Purpose Prize

Marc Freedman Portrait

The Latest from CoGenerate

This Cogenerational Pair Calls for ‘Radical Inclusion’ of Youth

This Cogenerational Pair Calls for ‘Radical Inclusion’ of Youth

I was thrilled when I heard about the new book, Why Aren’t We Doing This! Collaborating with Minors in Major Ways, written by Denise Webb, age 20, and Wendy Schaetzel Lesko, age 73, (both pictured above) and published by Youth Infusion, a clearinghouse co-founded by...

Music Is Having a Moment — And It’s a Cogenerational One.

Music Is Having a Moment — And It’s a Cogenerational One.

Sunday’s show featured three big moments reminding us that music can be a bridge not only across race, culture, and genre, but also age. Tracy Chapman & Luke Combs. Much attention, rightfully, has gone to the duet between Tracy Chapman, who turns 60 next month,...

A New Chapter for the Encore Fellowships Program

A New Chapter for the Encore Fellowships Program

We’re excited to share the news that the Encore Fellowships program has moved to The Fedcap Group, a new home with the capacity, networks and drive to help the groundbreaking program expand dramatically.  Got questions? We’ve got answers. What’s The Fedcap Group? The...

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Suki Terada Ports

Family Health Project
Purpose Prize Fellow 2007

Preventing HIV/AIDS among Asian Americans, women of color and immigrants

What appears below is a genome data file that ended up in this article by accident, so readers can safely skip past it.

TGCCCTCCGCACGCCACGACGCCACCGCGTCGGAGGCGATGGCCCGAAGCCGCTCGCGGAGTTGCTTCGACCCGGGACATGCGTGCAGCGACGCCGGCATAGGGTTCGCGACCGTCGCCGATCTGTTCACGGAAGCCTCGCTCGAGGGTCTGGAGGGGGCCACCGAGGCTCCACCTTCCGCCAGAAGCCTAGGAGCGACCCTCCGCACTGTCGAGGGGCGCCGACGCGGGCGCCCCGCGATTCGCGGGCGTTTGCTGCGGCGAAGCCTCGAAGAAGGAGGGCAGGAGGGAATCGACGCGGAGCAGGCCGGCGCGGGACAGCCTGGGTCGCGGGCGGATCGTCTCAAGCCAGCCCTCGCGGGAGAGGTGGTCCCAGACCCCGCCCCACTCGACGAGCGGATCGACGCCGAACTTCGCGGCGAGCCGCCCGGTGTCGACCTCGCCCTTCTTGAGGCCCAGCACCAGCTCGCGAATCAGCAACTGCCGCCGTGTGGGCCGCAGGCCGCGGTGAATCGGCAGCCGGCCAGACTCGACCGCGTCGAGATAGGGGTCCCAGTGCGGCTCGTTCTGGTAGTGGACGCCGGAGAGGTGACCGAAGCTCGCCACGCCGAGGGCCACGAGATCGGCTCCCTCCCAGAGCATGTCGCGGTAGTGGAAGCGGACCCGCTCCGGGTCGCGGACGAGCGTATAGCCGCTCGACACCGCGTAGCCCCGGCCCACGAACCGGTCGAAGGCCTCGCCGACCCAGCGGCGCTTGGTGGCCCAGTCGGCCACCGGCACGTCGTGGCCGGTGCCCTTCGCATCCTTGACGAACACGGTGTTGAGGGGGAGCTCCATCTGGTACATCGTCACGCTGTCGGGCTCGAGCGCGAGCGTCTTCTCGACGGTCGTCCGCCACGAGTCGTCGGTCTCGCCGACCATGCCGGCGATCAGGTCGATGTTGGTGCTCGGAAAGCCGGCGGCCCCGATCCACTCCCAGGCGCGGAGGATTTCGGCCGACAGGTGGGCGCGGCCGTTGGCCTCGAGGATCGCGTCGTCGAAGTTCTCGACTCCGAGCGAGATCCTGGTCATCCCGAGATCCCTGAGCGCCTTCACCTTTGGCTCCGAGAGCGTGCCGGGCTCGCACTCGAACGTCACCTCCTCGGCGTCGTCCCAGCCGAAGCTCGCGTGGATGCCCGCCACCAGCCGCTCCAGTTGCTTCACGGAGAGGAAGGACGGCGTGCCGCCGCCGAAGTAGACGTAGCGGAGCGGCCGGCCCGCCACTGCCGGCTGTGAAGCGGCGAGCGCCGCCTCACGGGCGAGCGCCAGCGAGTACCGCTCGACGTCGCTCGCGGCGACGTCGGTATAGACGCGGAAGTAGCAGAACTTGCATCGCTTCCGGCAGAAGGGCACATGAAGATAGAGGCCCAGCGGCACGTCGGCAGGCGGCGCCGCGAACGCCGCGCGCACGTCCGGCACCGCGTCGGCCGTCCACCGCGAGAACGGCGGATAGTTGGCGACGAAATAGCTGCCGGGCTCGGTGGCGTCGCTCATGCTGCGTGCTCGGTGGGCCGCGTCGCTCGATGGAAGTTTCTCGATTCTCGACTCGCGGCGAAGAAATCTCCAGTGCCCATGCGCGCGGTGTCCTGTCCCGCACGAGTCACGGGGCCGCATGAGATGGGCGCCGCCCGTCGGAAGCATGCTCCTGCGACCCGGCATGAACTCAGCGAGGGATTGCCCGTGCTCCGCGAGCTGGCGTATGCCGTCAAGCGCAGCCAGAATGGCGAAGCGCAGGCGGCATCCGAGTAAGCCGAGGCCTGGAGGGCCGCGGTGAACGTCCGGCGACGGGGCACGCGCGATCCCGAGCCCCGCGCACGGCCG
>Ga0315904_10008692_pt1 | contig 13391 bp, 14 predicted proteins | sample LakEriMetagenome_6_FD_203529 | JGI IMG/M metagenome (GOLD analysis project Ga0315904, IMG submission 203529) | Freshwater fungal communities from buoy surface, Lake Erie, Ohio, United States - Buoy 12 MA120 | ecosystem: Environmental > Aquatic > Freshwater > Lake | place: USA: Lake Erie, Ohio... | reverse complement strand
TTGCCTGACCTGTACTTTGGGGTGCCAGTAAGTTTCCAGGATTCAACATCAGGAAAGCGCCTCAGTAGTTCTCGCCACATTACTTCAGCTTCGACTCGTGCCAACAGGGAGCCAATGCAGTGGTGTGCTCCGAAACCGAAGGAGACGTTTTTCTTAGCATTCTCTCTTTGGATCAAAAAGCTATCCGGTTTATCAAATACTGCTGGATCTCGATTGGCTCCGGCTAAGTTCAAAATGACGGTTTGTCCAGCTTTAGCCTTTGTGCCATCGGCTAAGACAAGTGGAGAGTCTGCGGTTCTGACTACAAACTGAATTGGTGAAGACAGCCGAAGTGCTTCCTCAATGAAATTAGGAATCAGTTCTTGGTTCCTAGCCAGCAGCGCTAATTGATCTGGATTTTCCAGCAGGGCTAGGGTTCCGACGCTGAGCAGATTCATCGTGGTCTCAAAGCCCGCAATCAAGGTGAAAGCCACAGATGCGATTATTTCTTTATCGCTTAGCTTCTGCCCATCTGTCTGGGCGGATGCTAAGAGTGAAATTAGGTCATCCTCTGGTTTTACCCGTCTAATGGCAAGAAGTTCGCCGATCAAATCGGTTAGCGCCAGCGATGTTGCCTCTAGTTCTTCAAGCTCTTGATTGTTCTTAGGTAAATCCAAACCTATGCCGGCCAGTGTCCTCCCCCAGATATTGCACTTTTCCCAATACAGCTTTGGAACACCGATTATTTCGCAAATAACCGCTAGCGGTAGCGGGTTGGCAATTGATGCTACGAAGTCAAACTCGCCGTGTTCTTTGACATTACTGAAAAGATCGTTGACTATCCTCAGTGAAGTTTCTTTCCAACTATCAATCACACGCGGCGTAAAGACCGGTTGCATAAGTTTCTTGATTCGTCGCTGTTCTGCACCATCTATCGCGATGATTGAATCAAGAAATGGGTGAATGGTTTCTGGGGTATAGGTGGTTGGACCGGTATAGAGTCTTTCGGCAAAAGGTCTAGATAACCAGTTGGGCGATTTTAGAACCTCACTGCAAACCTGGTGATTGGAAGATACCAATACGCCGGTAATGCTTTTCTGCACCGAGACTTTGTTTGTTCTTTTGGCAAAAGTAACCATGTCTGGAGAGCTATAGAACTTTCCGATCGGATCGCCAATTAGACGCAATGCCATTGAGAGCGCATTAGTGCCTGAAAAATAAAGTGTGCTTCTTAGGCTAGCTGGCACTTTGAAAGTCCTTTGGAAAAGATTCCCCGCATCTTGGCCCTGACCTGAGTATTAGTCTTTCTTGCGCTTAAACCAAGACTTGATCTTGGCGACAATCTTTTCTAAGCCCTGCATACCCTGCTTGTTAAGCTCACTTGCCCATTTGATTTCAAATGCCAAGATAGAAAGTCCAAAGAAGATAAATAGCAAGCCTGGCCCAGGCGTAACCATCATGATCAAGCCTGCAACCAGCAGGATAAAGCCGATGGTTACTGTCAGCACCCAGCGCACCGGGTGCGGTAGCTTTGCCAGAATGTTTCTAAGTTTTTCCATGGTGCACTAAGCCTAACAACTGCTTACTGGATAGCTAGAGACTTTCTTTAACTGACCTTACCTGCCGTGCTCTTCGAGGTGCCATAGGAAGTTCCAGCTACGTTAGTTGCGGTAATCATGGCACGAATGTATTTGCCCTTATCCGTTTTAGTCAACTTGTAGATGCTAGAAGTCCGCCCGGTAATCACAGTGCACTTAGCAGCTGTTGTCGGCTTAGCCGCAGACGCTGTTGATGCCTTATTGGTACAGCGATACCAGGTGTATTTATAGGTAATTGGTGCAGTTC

The child of parents directly affected by U.S. policies against Japanese Americans during World War II, Suki Terada Ports has dedicated her life to fighting for social justice, beginning with issues of school integration and community empowerment to ensure that housing and park land were protected from institutional expansion to quality health care access. In 1985, the New York City Council of Churches tapped Ports to organize a conference for their clergy and other community leaders about the implications of AIDS in minority communities. Issues included: dealing with stigma, fear of infection, funeral parlors that preyed upon grieving families by charging for glass in the coffin of a person who had died of AIDS and the plight of babies left in city hospitals when they became orphaned by parental AIDS deaths. The conference led to the formation of the first minority AIDS organization in NYC, which Mrs. Ports directed. This experience inspired her to help launch programs for specific communities as the National Minority AIDS Council, the Asian and Pacific Islander Coalition on HIV/AIDS, Iris House and in 1989, the Family Health Project. The Family Health Project provides HIV/AIDS prevention information, advocacy and support services for low income women of color and their families in parenting centers, schools, religious centers, and in the streets. As the Project’s executive director, Ports has helped to raise awareness among public officials, service providers and foundations about the impact of HIV/AIDS on communities of color through participation in workshops and conferences.